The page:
TNT transport and fate in contaminated soil

S. D. Comfort, P. J. Shea, L. S. Hundal, Z. Li, B. L. Woodbury, J. L. Martin, W. L. Powers

Research output: Contribution to journalArticle

108 Citations (Scopus)

Abstract

Past disposal practices at munitions production plants have contaminated terrestrial and aquatic ecosystems with 2,4,6-trinitrotoluene (TNT). We determined TNT transport, degradation, and long-term sorption characteristics in soil. Transport experiments were conducted with repacked, unsaturated soil columns containing uncontaminated soil or layers of contaminated and uncontaminated soil. Uncontaminated soil columns received multiple pore volumes (22-50) of a TNT-3H2O pulse, containing 70 or 6.3 mg TNT L-1 at a constant pore water velocity. TNT breakthrough curves (BTCs) never reached initial solute pulse concentrations. Apex concentrations (C/Co) were between 0.6 and 0.8 for an initial pulse of 70 mg TNT L-1 and 0.2 to 0.3 for the 6.3 mg TNT L-1 pulse. Earlier TNT breakthrough was observed at the higher pulse concentration. This mobility difference was predicted from the nonlinear adsorption isotherm determined for TNT sorption. In all experiments, a significant fraction of added TNT was recovered as amino degradates of TNT. Mass balance estimates indicated 81% of the added TNT was recovered (as TNT and amino degradates) from columns receiving the 70 mg TNT L-1 pulse compared to 35% horn columns receiving the 6.3 mg TNT L-1 pulse. Most of the unaccountable TNT was hypothesized to be unextractable. This was supported by a 168-d sorption experiment, which found that within 14 d, 80% of 14C activity (added as 14C-TNT) was adsorbed and roughly 40% unextractable. Our observations illustrate that TNT sorption and degradation are concentration-dependent and the assumptions of linear adsorption and adsorption-desorption singularity commonly used in transport modeling, may not be valid for predicting TNT transport in munitions-contaminated soils.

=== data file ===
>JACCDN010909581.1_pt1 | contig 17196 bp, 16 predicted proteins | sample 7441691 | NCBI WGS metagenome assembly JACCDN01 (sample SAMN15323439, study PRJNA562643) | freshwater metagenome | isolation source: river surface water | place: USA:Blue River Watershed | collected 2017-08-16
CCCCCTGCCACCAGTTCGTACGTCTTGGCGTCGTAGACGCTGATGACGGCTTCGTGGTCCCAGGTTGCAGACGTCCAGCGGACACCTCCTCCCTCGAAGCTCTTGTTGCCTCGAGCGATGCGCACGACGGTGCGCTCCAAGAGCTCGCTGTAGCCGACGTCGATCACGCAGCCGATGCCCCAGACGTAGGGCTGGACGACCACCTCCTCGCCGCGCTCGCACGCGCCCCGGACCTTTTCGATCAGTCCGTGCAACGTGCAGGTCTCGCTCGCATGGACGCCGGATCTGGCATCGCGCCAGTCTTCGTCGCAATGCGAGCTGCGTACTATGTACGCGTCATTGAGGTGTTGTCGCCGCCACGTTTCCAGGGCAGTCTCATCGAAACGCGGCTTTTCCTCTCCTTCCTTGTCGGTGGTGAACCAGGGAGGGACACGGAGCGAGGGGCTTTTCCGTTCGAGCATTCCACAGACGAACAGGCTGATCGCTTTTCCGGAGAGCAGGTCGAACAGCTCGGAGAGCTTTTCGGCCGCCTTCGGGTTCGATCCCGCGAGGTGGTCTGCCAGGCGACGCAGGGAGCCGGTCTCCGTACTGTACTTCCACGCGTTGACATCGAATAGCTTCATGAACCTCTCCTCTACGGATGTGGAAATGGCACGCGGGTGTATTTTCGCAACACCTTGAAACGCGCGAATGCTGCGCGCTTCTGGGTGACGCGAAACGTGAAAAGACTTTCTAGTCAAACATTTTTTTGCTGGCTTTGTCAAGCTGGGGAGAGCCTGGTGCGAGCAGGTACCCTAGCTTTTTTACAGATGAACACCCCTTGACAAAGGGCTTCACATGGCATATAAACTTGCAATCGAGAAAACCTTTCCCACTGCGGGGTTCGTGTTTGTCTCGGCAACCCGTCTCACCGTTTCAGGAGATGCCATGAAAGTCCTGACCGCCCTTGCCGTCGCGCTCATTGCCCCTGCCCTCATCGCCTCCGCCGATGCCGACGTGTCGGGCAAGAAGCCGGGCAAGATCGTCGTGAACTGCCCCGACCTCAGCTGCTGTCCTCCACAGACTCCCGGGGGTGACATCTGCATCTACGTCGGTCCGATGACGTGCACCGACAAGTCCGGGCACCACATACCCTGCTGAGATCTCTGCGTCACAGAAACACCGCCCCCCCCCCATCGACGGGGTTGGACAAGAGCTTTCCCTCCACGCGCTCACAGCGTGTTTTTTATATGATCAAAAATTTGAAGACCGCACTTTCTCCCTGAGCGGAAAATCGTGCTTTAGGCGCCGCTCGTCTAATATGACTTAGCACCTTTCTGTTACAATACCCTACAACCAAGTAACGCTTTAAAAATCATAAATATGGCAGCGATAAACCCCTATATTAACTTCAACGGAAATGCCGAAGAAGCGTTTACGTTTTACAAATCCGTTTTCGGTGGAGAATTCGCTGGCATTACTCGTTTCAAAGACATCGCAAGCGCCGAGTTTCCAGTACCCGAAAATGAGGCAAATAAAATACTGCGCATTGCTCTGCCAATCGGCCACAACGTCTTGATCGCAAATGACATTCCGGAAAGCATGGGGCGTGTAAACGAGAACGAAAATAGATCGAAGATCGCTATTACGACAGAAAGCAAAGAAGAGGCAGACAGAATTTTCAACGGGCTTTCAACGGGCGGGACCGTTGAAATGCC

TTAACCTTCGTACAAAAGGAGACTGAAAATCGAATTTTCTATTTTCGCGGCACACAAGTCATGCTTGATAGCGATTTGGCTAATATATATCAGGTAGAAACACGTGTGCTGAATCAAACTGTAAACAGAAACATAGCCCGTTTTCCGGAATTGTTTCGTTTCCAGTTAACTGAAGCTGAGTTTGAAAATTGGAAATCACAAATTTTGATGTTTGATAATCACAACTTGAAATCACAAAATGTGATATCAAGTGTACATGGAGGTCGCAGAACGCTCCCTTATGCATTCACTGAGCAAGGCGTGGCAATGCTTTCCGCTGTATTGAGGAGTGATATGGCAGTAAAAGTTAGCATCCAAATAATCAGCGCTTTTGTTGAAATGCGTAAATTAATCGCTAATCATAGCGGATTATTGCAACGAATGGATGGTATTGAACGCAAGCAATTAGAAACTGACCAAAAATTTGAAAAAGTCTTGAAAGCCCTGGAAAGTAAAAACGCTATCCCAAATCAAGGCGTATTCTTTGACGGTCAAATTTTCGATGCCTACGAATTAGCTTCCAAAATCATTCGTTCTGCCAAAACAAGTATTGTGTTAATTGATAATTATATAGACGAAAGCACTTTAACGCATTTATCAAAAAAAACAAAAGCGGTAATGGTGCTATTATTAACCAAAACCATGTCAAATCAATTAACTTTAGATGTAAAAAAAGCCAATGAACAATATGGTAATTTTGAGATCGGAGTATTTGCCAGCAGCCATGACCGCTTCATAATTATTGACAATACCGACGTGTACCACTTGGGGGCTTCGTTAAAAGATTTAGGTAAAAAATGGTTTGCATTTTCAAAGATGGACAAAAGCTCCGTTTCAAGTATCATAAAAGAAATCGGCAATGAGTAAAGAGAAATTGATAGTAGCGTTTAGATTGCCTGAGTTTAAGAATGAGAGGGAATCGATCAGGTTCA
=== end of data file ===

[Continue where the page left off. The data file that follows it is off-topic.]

Original languageEnglish (US)
Pages (from-to)1174-1182
Number of pages9
JournalJournal of Environmental Quality
Volume24
Issue number6
DOIs
StatePublished - Jan 1 1995

Fingerprint

Trinitrotoluene
trinitrotoluene
Soils
Sorption
Adsorption
Degradation
Aquatic ecosystems
Experiments
Adsorption isotherms
sorption
contaminated soil
Desorption
soil column
adsorption

ASJC Scopus subject areas

  • Environmental Engineering
  • Water Science and Technology
  • Waste Management and Disposal
  • Pollution
  • Management, Monitoring, Policy and Law

Cite this

TNT transport and fate in contaminated soil. / Comfort, S. D.; Shea, P. J.; Hundal, L. S.; Li, Z.; Woodbury, B. L.; Martin, J. L.; Powers, W. L.

In: Journal of Environmental Quality, Vol. 24, No. 6, 01.01.1995, p. 1174-1182.

Research output: Contribution to journalArticle

Comfort, SD, Shea, PJ, Hundal, LS, Li, Z, Woodbury, BL, Martin, JL & Powers, WL 1995, 'TNT transport and fate in contaminated soil', Journal of Environmental Quality, vol. 24, no. 6, pp. 1174-1182. https://doi.org/10.2134/jeq1995.00472425002400060018x
Comfort, S. D. ; Shea, P. J. ; Hundal, L. S. ; Li, Z. ; Woodbury, B. L. ; Martin, J. L. ; Powers, W. L. / TNT transport and fate in contaminated soil. In: Journal of Environmental Quality. 1995 ; Vol. 24, No. 6. pp. 1174-1182.
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